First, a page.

Most molecules contain both polar and nonpolar covalent bonds. Depending on the location of polar bonds and bonding geometry, molecules may posses an overall dipole moment. Water, as you probably recall, has a dipole moment that results from the combined dipoles of its two oxygen-hydrogen bonds. Fluoromethane also has an overall dipole moment. 


    Carbon dioxide, however, has polar bonds that pull in opposite directions, meaning that there is no overall molecular dipole moment.

    Exercise 2.10

    Which of the molecules below have overall dipole moments?



    2.3B: Ion-ion, dipole-dipole and ion-dipole interactions

    Arguably the simplest kind of non-covalent interaction is one that we have already discussed: the ionic bond formed by the electrostatic attraction between positively and  negatively charged species. One of the most common types of ion-ion interaction in biological chemistry is that between a magnesium ion (Mg+2) and a carboxylate or phosphate group.  2-phosphoglycerate, an intermediate in the breakdown of glucose, provides a good example in the way that it interacts with two Mg+2 ions while binding to an enzyme called enolase.


    Polar molecules – those with an overall dipole moment, such as acetone – will align themselves in such a way as to allow their respective positive and negative poles to interact with each other.  This is called a  ‘dipole-dipole interaction


    When a charged species (an ion) interacts favorably with a polar molecule or functional group, the result is called an ion-dipole interaction. A common example of ion-dipole interaction in biological organic chemistry is that between a metal cation, most often Mg+2 or Zn+2, and the partially negative oxygen of a carbonyl.


    Because the metal cation is very electronegative, this interaction has the effect of pulling electron density in the carbonyl double bond even further toward the oxygen side, increasing the partial positive charge on carbon.  As we shall later, this has important implications in terms of the reactivity of carbonyl groups.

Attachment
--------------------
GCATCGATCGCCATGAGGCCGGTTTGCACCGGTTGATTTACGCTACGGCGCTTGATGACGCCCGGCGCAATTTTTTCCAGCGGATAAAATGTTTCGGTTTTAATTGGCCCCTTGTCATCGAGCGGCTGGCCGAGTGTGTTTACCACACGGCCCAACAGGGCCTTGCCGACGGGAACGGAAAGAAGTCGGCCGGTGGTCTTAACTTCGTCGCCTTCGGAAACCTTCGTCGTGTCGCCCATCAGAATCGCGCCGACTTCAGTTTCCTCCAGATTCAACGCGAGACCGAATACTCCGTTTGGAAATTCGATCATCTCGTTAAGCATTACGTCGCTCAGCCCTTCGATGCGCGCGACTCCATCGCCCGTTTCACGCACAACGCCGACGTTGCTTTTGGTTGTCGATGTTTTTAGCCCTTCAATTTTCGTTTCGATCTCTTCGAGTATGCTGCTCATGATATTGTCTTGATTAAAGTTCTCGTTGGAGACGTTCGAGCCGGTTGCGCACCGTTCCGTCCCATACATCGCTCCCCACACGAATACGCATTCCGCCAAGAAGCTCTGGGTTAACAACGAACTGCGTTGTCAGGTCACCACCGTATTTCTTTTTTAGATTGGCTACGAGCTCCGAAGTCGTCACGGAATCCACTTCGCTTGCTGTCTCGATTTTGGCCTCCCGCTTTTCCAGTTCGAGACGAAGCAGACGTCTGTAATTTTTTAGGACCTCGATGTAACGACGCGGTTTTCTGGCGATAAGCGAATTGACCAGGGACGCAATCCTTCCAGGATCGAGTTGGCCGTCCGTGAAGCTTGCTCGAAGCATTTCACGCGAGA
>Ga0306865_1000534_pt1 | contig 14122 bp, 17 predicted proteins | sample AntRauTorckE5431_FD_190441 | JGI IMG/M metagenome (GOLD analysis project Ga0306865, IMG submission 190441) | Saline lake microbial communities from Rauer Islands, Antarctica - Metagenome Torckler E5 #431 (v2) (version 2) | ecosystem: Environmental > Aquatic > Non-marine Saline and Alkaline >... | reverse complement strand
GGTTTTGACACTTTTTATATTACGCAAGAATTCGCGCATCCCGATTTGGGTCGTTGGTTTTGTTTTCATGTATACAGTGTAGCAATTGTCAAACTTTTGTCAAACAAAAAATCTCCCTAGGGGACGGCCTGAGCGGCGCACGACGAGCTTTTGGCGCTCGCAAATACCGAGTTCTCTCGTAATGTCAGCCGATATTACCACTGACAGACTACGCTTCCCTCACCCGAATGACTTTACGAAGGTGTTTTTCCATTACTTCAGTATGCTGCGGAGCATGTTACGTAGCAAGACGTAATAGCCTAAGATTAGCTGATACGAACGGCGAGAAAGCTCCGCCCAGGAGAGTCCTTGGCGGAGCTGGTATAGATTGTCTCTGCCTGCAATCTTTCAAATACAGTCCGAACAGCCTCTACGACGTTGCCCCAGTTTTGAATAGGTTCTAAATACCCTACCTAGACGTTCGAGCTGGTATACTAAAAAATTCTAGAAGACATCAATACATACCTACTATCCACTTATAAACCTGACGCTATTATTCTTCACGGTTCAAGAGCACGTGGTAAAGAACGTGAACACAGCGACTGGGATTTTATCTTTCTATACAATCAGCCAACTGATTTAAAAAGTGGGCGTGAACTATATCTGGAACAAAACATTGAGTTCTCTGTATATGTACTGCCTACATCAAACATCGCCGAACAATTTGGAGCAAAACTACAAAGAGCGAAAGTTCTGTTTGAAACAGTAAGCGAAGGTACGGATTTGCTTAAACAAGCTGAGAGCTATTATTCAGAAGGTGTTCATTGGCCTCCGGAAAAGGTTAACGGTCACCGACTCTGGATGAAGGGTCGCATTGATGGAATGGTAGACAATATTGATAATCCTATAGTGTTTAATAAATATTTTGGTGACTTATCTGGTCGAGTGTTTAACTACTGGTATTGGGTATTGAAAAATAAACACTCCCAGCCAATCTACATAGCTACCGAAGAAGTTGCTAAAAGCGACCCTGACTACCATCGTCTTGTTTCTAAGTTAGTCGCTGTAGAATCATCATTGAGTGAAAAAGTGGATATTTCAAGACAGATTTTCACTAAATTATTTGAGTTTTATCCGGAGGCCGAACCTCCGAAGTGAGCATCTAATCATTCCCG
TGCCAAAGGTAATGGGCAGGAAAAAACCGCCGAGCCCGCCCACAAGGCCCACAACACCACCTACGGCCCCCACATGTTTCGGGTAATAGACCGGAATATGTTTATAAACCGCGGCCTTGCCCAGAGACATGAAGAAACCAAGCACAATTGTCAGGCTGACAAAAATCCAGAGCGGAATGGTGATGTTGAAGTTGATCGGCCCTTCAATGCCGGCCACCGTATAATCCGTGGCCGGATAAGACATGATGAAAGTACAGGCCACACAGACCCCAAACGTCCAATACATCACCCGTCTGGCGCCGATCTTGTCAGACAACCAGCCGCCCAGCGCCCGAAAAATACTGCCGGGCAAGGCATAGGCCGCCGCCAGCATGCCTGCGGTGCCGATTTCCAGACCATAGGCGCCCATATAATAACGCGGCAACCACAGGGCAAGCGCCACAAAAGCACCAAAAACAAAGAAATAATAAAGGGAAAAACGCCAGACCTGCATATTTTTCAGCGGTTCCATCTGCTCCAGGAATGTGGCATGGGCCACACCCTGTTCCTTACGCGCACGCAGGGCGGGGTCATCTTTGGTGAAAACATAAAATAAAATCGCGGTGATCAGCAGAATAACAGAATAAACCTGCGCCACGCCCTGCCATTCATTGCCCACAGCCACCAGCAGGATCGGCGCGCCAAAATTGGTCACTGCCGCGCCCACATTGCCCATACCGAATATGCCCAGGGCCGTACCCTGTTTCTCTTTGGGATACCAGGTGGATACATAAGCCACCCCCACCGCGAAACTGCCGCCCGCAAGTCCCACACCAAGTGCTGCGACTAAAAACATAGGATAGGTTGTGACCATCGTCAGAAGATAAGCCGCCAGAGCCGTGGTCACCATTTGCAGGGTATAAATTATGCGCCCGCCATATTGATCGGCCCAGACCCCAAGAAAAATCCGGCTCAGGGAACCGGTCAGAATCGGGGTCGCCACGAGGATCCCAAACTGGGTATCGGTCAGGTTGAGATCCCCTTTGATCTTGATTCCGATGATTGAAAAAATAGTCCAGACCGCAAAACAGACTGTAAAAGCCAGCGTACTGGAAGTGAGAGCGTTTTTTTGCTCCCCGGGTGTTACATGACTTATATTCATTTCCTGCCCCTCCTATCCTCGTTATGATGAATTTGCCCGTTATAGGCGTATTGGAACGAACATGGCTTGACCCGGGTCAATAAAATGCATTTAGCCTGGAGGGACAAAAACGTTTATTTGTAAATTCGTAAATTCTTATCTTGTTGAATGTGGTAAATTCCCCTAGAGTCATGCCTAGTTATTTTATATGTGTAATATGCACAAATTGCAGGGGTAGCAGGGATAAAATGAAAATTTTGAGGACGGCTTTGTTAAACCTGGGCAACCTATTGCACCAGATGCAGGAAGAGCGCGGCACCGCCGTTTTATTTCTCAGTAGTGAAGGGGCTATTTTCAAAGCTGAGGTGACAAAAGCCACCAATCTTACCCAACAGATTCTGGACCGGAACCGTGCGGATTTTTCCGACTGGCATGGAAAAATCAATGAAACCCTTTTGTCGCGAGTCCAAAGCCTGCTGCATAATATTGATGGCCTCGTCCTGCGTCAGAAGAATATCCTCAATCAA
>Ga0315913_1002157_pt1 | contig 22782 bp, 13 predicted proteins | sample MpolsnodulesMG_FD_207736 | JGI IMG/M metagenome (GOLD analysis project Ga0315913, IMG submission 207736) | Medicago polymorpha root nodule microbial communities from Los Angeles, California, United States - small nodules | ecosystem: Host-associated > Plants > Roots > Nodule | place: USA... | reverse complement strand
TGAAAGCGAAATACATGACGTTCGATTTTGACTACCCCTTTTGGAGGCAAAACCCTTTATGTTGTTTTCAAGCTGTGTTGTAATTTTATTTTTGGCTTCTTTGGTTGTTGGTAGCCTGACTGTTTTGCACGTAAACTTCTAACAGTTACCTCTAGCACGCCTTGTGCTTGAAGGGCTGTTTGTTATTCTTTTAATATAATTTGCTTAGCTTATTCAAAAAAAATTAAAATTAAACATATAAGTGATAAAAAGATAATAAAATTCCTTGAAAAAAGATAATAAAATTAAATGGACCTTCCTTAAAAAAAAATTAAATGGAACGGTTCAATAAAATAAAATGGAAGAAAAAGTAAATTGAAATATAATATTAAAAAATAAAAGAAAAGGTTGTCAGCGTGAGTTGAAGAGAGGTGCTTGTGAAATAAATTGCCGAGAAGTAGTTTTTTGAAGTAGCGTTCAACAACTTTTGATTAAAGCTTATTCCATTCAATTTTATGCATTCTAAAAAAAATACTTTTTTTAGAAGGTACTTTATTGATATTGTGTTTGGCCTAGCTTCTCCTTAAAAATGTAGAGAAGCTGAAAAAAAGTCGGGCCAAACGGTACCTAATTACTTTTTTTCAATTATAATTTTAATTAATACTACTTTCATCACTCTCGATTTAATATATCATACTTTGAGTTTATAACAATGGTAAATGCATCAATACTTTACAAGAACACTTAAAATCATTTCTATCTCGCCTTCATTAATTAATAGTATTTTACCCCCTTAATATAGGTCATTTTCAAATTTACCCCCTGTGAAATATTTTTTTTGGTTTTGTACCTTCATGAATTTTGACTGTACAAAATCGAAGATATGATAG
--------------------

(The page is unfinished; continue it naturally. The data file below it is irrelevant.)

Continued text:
2.3C: van der Waals forces

    Nonpolar molecules such as hydrocarbons also are subject to relatively weak but still significant attractive intermolecular forces. Van der Waals forces (also called London dispersion forces, hydrophobic interactions, or nonpolar interactions) result from the constantly shifting electron density in any molecule. Even a nonpolar molecule will, at any given moment, have a weak, short-lived dipole.  This transient dipole will induce a neighboring nonpolar molecule to develop a corresponding transient dipole of its own, with the end result that a weak dipole-dipole force is formed. These van der Waals forces are relatively weak by nature, but are constantly forming and dissipating among closely-packed nonpolar molecules, and when added up the cumulative effect can become significant.  It is through van der Waals interactions that the nonpolar hydrocarbon regions of fat molecules hold together to form the lipid bilayer in cells and subcellular organelles (we will discuss this topic in more detail in section 2.4B)

    2.3D: Hydrogen bonds

    Hydrogen bonds are an extremely important form of noncovalent interaction. Hydrogen bonds result from the interaction between a hydrogen that is bound to a electronegative heteroatom – specifically a nitrogen or oxygen, or sometimes a fluorine – and a lone pair on a second nitrogen or oxygen.  Because a hydrogen is just a single proton with no inner shell (non-valence) electrons,  when it loses electron density in a polar bond it essentially becomes an approximation of a ‘naked’ proton, capable of forming a strong interaction with a lone pair on a neighboring oxygen or nitrogen atom.


    Hydrogen bonds are usually depicted with dotted lines in chemical structures. A group that provides a proton to a hydrogen bond is said to be acting as a hydrogen bond donor.  A group that provides an oxygen or nitrogen lone pair is said to be acting as a hydrogen bond acceptor. Many common organic functional groups can participate in the formation of hydrogen bonds, either as donors, acceptor, or both. A water molecule, for example, can be both a hydrogen bond donor and acceptor.  A carbonyl, as it lacks a hydrogen bound to an oxygen or nitrogen,  can only act as a hydrogen bond acceptor. 

    Exercise 2.11

    Draw figures that show the hydrogen bonds described below.

    1. A hydrogen bond between  methanol (donor) and water (acceptor). 
    2. A hydrogen bond between  methanol (acceptor) and water (donor).
    3. Two possible hydrogen bonds between methyl acetate and methylamine.


    Hydrogen bonds are the strongest type of noncovalent interaction, quite a bit stronger than a dipole-dipole interaction, but also much weaker than a covalent bond. The strength of hydrogen bonds has enormous implications in biology.  Genetic inheritance, for example, is based on a very specific hydrogen bonding arrangement between DNA bases: A ‘base-pairs’ with T, while G ‘base-pairs’ with C.

    image104.png       image106.png

    This page titled 2.3: Interacciones no covalentes is shared under a not declared license and was authored, remixed, and/or curated by Tim Soderberg.